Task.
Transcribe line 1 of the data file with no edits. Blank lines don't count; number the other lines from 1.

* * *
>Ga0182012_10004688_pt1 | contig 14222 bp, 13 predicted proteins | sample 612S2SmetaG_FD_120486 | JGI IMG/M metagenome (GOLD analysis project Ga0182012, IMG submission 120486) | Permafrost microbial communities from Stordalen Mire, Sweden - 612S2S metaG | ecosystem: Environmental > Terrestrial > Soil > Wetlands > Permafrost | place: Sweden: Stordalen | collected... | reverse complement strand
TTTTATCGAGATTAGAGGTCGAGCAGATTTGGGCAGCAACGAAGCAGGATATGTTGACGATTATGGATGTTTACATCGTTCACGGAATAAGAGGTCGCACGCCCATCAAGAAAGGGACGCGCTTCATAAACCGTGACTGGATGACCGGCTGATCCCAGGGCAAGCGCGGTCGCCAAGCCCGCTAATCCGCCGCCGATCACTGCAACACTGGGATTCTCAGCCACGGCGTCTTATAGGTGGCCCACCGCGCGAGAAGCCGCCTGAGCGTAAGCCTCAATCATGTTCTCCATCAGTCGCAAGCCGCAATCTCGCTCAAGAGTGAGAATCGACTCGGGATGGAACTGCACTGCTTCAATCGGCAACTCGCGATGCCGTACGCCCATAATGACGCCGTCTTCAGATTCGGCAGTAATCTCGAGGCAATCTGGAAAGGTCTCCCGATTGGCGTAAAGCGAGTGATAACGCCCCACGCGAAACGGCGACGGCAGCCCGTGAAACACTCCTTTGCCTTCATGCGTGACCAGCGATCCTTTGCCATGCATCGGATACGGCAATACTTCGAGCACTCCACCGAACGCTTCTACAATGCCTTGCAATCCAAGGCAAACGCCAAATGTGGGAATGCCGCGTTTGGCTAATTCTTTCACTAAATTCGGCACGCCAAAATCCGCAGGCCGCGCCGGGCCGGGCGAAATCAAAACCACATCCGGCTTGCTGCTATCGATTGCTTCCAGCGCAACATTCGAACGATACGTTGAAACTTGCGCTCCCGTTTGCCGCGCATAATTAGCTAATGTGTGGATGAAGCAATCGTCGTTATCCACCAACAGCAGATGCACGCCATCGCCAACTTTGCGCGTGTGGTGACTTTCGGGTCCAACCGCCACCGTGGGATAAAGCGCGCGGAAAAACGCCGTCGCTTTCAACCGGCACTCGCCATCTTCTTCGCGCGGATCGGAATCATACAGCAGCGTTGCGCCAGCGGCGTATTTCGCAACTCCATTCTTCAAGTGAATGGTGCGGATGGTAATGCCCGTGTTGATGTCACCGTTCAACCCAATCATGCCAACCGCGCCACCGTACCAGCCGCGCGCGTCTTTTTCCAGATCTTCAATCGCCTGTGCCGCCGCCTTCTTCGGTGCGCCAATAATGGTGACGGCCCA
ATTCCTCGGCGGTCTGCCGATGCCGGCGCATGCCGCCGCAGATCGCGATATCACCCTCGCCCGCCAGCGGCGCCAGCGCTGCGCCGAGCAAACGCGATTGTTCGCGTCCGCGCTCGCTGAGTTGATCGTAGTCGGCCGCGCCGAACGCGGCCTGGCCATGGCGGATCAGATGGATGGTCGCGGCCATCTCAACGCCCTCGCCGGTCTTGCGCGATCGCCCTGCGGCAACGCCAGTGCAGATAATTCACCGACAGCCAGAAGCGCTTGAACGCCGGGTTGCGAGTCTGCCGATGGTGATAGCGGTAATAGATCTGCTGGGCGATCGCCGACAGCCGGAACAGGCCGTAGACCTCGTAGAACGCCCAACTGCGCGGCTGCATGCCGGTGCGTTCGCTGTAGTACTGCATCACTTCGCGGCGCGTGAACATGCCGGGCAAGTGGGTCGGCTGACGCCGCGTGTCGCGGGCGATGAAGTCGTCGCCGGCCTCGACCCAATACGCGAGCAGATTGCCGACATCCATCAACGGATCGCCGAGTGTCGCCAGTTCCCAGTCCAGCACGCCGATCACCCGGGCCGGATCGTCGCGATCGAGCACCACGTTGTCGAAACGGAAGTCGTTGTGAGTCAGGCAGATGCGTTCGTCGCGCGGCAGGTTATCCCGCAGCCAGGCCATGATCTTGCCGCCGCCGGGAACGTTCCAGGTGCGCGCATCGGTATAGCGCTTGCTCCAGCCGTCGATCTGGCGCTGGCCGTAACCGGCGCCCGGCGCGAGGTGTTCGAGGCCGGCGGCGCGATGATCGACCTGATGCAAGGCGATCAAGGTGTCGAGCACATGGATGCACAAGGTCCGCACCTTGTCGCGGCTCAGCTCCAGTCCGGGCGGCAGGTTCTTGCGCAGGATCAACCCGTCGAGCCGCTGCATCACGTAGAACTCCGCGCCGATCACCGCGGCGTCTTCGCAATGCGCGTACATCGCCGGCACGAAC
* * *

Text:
>Ga0182012_10004688_pt1 | contig 14222 bp, 13 predicted proteins | sample 612S2SmetaG_FD_120486 | JGI IMG/M metagenome (GOLD analysis project Ga0182012, IMG submission 120486) | Permafrost microbial communities from Stordalen Mire, Sweden - 612S2S metaG | ecosystem: Environmental > Terrestrial > Soil > Wetlands > Permafrost | place: Sweden: Stordalen | collected... | reverse complement strand